My husband Al and I are trying to “Modify” the Patient Privacy Act.
We have a petition started and would love others to help us. To be delivered to the next president in 2017. We need more names. Can you help us?
We believe that the substance abuse patient should have the “right to privacy,” but as the law stands now, it can actually be detrimental to their health and well being. Our intent is not so much to change the Patient Privacy Act, as to modify it, especially where it not only pertains to alcohol abuse patients, but also in the case of drug abusers and mental health patients.
Families of patients are prevented from obtaining access to information that may help them to aid in the recovery of the patient when a physician determines that the patient may be in a life-threatening situation because of their addiction.
We currently have 42 signatures and need 50. We would love to have the signatures in the hundreds. If you believe in our efforts, please go to the link below and sign.
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Marijuana topic is coming up for voting in a few weeks. I had a follower who sent me this note. I’d like to share it. The article was written by Joshua Kresse from Arizona. Email Joshua at email@example.com. Let him know what you liked about his thoughts.
“Luckily I never took hard drugs, but I still believe pot is a seriously addicting drug. I have lupus, an immune disorder. Therefore I have chronic pain from tine to time. I also take psych meds.
“The only problem with drugs is this…They cause people to do things they normally wouldn’t do. Plus, I believe all drugs are the same in the sense that they are a gateway to other things. I used to think pot helped me embrace reality. Now I know that I don’t stand a chance of having a good life if I’m numbed up all the time. Pot helps us, but does it help more than it hurts? Sure it helps with pain, but studies show it does not reduce inflammation in the body.
“Last of all, I don’t agree that people need to be punished for using substances. But I have come to believe this issue is a spiritual one.
Learning who we are and learning from our mistakes is probably the most difficult thing one can do. But I would rather have a clear conscience than wake up hung over. Its a shame that our country foe the most part, is using money and politics to push foe recreational pot.
“To those that say drugs are bad, I say, have you ever tried them? To those that say life is bad and sobriety is bad, I say, have you really tried living?
The one day at a time slogan is cliche but it is true that the present is the only time we have, and drugs take us to another place.
“People sometimes forget why they even use drugs. The best reason to use is because you want to. No more excuses. The best reason to stop is because you have hope in yourself in life and hope in a guiding providence that created the entire universe. I am not God. I know this at least. And selfishness is trying to be like a god.
“I dont understand parents who think its okay for their child to use drugs. Its up to our parents and teachers and therapists and doctors….to solve this issue. Not the government. But God expects us to follow the law.
” For an addict to think nothing could possibly go wrong when they use is silly. Not trying to scare people but, at any moment we could cease to exist. Therefore sobriety is all about gratitude.” Joshua Kresse
Last month I read “Marijuana linked to fatal crashes” in the AAA Horizons newspaper. It states, “A recent study by the AAA Foundation for Traffic Safety found that fatal crashes involving drivers who had recently used marijuana doubled in Washington after the state legalized the drug in late 2012.” This is not the first state who had legalized this drug and experienced fatal accidents that led to an innocent person’s life or the user from marijuana.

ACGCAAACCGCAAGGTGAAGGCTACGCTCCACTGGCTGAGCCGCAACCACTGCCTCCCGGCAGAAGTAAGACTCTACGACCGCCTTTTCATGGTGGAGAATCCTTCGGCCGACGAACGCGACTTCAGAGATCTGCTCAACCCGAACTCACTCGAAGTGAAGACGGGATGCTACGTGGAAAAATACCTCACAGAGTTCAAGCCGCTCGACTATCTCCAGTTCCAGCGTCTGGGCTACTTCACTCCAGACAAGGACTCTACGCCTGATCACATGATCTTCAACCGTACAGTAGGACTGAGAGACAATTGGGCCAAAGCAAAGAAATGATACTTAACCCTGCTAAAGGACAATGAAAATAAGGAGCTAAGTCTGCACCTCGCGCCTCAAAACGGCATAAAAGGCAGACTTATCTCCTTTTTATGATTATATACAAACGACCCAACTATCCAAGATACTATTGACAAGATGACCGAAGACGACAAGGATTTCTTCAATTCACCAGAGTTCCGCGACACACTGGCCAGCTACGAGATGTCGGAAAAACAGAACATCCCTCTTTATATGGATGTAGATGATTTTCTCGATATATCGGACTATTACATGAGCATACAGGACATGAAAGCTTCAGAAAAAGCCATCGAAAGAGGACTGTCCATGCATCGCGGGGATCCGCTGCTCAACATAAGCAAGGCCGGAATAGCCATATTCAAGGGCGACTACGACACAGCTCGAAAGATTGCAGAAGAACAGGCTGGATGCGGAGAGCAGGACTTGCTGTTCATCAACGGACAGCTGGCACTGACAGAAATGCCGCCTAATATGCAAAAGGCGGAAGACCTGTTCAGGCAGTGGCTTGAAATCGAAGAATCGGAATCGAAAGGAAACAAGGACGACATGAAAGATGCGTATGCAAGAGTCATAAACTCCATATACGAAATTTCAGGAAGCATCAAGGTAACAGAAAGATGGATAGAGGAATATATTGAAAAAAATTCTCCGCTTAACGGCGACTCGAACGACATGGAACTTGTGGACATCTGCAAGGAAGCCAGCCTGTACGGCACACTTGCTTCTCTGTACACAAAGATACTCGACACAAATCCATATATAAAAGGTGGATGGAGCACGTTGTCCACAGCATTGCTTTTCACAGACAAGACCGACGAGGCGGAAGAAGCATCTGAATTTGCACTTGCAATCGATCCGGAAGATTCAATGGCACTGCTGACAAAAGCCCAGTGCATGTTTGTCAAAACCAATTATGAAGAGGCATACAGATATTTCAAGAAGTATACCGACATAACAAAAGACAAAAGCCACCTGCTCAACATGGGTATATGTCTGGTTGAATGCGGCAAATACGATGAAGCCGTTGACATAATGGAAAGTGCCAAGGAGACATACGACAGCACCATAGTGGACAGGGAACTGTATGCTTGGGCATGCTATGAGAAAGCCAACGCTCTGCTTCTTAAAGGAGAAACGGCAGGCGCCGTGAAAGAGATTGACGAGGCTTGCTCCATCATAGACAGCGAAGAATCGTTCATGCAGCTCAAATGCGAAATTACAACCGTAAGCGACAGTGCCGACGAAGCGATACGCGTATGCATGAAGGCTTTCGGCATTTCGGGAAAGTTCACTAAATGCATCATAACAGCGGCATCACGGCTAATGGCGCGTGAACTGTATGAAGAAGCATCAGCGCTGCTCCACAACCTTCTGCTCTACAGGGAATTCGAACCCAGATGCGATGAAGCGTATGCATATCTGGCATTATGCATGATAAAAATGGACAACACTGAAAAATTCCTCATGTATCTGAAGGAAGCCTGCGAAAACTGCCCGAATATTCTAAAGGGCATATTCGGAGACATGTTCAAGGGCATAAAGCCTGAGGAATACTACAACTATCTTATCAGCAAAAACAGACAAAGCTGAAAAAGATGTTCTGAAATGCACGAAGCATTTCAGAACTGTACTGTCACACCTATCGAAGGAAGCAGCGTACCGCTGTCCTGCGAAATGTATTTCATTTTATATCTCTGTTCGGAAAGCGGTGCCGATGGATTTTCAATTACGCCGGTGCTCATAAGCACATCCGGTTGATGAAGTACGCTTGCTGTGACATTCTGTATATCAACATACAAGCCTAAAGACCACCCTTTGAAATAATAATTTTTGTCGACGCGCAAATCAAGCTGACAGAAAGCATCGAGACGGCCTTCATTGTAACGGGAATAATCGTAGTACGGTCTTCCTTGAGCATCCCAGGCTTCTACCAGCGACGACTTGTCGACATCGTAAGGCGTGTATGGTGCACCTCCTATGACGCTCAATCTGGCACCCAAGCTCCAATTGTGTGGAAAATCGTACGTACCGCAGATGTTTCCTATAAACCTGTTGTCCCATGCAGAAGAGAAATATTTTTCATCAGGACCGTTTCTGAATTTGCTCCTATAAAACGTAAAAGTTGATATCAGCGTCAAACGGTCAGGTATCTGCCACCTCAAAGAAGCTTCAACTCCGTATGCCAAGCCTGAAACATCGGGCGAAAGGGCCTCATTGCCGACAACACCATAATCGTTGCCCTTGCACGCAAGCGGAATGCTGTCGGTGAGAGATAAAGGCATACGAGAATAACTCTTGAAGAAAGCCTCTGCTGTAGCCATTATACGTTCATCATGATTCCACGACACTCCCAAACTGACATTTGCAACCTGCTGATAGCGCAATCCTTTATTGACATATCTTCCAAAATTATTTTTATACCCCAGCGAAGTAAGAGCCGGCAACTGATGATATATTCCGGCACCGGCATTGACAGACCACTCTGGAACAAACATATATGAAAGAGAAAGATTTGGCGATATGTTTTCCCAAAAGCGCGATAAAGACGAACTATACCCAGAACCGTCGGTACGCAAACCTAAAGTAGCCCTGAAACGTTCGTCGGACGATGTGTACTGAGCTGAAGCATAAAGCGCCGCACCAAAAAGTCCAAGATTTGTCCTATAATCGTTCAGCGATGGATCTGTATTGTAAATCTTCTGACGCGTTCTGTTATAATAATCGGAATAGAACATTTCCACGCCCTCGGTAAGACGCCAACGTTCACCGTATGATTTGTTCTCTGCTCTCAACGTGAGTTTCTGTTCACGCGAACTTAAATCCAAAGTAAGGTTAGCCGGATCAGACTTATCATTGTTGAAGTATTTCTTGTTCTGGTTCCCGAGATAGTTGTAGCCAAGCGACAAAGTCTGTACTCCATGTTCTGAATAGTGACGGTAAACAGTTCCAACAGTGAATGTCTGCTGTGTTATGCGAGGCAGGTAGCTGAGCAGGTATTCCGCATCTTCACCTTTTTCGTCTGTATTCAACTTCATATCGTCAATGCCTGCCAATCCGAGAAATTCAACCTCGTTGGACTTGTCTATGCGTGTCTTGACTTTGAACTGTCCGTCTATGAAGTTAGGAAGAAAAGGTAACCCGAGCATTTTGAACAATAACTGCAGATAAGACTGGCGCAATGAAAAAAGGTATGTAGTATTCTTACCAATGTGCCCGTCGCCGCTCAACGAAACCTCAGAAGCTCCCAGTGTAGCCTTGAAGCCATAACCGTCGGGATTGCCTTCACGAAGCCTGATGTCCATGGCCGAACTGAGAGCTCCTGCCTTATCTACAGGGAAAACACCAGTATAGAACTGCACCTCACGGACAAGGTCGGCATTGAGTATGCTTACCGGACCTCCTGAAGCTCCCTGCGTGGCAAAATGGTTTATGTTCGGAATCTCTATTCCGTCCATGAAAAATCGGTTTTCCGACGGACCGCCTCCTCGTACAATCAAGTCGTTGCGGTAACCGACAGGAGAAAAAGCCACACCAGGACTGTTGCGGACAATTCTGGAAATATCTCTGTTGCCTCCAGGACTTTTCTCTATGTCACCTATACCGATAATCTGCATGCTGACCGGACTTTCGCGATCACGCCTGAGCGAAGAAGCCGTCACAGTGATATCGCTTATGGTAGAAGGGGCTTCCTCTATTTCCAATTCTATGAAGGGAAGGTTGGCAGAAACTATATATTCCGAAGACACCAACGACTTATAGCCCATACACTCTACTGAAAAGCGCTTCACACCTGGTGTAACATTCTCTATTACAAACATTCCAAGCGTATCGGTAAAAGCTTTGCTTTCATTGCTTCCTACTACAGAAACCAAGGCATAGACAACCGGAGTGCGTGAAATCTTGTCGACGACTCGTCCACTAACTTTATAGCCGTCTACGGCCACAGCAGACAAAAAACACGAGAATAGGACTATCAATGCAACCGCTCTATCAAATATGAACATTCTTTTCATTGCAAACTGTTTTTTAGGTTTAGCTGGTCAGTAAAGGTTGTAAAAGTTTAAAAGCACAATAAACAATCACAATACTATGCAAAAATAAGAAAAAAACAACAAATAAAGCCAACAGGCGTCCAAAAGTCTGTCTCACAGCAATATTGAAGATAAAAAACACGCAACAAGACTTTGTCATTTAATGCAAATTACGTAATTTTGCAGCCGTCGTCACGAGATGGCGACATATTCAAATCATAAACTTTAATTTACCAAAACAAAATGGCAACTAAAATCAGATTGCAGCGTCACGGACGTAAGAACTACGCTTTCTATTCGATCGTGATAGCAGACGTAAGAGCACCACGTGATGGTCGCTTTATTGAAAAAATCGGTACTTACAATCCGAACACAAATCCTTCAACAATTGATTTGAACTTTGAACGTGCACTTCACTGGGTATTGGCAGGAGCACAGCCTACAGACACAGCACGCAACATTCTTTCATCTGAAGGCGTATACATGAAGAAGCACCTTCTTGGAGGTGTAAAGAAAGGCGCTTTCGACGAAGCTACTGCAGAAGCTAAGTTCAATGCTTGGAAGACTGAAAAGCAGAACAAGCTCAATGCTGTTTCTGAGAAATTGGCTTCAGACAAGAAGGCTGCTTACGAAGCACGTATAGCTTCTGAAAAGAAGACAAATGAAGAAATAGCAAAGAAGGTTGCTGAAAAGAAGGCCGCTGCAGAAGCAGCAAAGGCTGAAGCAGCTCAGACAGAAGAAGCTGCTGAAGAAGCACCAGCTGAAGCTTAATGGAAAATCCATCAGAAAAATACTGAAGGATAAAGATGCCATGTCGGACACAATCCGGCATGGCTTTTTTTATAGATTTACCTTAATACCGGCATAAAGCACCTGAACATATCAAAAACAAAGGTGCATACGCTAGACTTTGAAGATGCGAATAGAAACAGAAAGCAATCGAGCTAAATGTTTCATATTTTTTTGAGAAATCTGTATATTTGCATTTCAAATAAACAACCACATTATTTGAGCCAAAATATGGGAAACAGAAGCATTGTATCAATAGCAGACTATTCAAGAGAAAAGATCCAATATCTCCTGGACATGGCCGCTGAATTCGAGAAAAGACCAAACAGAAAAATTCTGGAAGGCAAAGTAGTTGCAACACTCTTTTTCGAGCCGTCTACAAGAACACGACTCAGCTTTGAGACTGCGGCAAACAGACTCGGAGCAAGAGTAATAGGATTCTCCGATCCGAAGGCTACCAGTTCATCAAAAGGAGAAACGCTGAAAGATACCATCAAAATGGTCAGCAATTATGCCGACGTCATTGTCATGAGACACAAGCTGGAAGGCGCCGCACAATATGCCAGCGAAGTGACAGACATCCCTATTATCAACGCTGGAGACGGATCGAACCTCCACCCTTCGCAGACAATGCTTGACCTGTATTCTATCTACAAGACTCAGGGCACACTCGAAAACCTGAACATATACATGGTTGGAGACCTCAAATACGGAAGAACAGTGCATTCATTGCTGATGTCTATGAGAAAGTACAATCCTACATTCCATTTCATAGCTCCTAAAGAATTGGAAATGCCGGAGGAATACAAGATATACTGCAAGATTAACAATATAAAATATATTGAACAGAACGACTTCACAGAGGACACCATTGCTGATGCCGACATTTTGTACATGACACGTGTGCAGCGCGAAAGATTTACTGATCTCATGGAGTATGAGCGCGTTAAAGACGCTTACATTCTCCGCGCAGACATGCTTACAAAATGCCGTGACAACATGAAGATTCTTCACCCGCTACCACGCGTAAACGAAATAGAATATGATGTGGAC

The article also states, “Some states have enacted limits that make it illegal to drive with a certain concentration of the drug’s active ingredient in one’s blood.” Why legalize a drug and then it has to be watched on how much is too much? It is impossible for the police to know when a person is getting into a car and decide they should not be behind the wheel. They find out once the accident happens and lives are taken. People at the location watching the user don’t notify the police because they say, “Oh, they can drive, they’re okay.” That is reality.
Marijuana is illegal in 26 states while four states, including Washington, have legalized it for recreational use. The remaining 20 states, including New England, New York, New Jersey, Pennsylvania, Delaware and Maryland, have legalized it for medial use. I believe in this drug being ordered by a doctor for someone with a serious health problem that can be controlled or bring comfort to their pain.
Massachusetts will soon be voting on passing marijuana into the legal stage for our state. I hope everyone takes the time to think with a clear mind about passing this law.
I lost my husband, Richard Lopes, and my daughter, Lori (Lopes) Cahill of North Dighton from alcohol abuse. From my losses, I became an author writing books about the effect of alcoholism on the whole family and the reality of the life behind closed doors living with an alcoholic. I also became a motivational speaker on addiction and entered halfway homes, substance abuse rehabilitation centers and court-ordered programs to not only talk to the patients, but listen to their reasons for starting on alcohol and drug abuse.
A high percentage of the users admitted to starting out with marijuana. Their friends pushed the drug on them claiming how wonderful you feel. One man told me that he could not understand why he was in a drug facility for only using marijuana. I told him that if it was not a problem, he wouldn’t be there and he should take advantage being with professionals and look at it as a chance to break the habit before it went into heavier drugs.
Substance abuse is a worldwide problem that even doctors and counselors are trying to find ways to get the death rate down from the use. If families have no one fighting addiction, this new law coming up may be looked at as “What harm can it do, especially if it helps a sick person?” There is the difference, the use for the sick or pass it out to anyone for what they call “recreation.”
If you are on the other side of a family member, who is or has slowly watched a loved one killing themselves with alcohol and drug abuse, you look at this law as another drug that could become a suicidal weapon for our children, a parent, a relative, or a friend.